We are all impatient for this period of suffering and isolation to end. We all desire a return to normalcy. This impatience and desire can lead to frustration, anxiety, and eventually rage, which can poison our spiritual development. As I suffer through this pandemic, I find it increasingly difficult to distinguish between the pain that causes spiritual growth—the pain of my own cross, which I must take up and bear—and the pain that inhibits spiritual growth: the anxieties, the slothful despondency, that prevents me from turning to God and growing toward Him.
Pray for us, O Theotokos, and help us discern our between the work of God within us and our passions, that we may extinguish them.
Father Seraphim Aldea’s lovely recent video on patience is well worth watching. It was posted earlier this week on the Orthodox Monastery of All Celtic Saints’s YouTube feed. Father Seraphim draws a link between impatience and our forefather Adam’s first sin, which was the product of impatience with his own development toward becoming like God: “Remember,” he says, “that patience is linked to obedience the sam way that impatience is linked to disobedience. … Because of [Adam’s] lack of obedience, he was born before his time, he was born like a fetus into the world instead of the man, the Christ-like man, God wanted him to be. Patience is the only way, because patience changes us. Patience starts anew that process of transformation. … Patience is a spiritual cross: once you are on it, you are caught in this state of tension. But a state of tension is precisely what we need in order to work our salvation.”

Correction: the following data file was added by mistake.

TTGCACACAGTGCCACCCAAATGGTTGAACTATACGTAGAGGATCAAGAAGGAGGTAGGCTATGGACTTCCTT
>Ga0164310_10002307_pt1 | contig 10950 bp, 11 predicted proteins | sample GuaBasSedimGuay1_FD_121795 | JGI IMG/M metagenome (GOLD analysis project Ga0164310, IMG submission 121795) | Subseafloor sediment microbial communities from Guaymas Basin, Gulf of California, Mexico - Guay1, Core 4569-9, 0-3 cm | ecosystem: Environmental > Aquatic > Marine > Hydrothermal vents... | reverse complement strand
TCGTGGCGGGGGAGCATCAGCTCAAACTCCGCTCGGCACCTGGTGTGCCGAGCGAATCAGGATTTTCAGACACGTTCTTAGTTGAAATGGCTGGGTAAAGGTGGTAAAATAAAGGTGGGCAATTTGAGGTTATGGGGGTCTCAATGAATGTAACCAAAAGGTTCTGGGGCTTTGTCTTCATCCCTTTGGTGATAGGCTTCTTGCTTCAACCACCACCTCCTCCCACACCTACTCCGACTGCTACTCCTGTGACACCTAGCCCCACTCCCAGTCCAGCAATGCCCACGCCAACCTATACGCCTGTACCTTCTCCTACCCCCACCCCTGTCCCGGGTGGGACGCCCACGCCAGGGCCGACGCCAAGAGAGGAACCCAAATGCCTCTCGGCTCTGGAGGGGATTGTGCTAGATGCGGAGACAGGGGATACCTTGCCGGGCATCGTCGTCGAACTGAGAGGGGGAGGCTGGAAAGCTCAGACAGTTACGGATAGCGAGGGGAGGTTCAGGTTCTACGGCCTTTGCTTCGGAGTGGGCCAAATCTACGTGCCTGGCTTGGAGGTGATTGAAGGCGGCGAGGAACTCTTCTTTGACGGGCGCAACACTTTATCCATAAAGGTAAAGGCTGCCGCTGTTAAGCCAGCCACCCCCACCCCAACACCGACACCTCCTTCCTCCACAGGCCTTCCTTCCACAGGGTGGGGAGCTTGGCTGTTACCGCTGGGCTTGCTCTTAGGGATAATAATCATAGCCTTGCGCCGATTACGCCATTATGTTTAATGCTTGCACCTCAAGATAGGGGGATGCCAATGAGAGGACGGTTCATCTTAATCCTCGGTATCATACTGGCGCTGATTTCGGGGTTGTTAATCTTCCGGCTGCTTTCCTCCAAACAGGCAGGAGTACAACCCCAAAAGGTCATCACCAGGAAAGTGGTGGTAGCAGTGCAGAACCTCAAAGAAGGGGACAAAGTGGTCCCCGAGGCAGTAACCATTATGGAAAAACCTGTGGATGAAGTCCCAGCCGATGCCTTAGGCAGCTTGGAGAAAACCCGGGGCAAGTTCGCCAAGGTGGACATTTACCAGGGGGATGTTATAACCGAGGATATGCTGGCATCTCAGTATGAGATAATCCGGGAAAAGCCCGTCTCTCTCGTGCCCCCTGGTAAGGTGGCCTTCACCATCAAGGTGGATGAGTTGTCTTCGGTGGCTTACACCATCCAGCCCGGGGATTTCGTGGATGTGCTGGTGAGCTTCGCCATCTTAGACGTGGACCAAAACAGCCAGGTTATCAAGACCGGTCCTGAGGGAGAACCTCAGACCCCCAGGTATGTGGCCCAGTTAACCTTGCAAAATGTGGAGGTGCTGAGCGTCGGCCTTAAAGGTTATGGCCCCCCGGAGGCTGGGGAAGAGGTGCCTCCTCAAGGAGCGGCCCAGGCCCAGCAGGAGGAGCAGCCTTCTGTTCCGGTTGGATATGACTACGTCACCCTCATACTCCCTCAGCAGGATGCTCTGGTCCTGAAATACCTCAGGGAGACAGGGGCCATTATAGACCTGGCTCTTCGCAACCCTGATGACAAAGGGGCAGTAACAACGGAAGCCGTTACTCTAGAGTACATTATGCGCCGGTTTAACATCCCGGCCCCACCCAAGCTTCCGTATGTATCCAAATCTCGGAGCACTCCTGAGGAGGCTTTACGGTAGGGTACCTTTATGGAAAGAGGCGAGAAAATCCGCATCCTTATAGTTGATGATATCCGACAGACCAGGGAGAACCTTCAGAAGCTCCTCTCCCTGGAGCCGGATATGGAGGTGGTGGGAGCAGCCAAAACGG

Father Seraphim concludes, “Patience is the one virtue that heals everything. Patience heals everything that is poisoned in our relationship with our neighbor and with ourselves. Patience can heal anger, patience can heal lust, can heal greed and everything that separates us from loving ourselves and loving our neighbor. Patience is also able to heal the relationship between ourselves and God: patiences has this extraordinary ability to heal the things that are almost un-healable, and that includes disobedience and even includes pride, because there is a very clear, direct link between pride and impatience. … Behind Adam’s lack of patience lies this basic human pride that we can get this done quicker and easier. Nothing worthwhile is easy and instantly achievable. Nothing that should have the energy, the spiritual energy, to get us through that moment of death, to resurrect us…nothing of that intensity can be easy or instantly achievable. And yet, even to this day, all this time after Adam has fallen, we still believe that we can do things better by ourselves…we don’t like the idea that one has to struggle, that one has to force oneself to do things that one doesn’t like, to go through periods of one’s life that don’t feel right. We do not want to let go of ourselves and to trust God. We trust our feelings more than God. We trust our brains more than God. We trust our life experience more than God. If we were just patient and if we just held on to Christ’s teaching despite our feelings…we would see…the fruit of true God-given grace within ourselves.”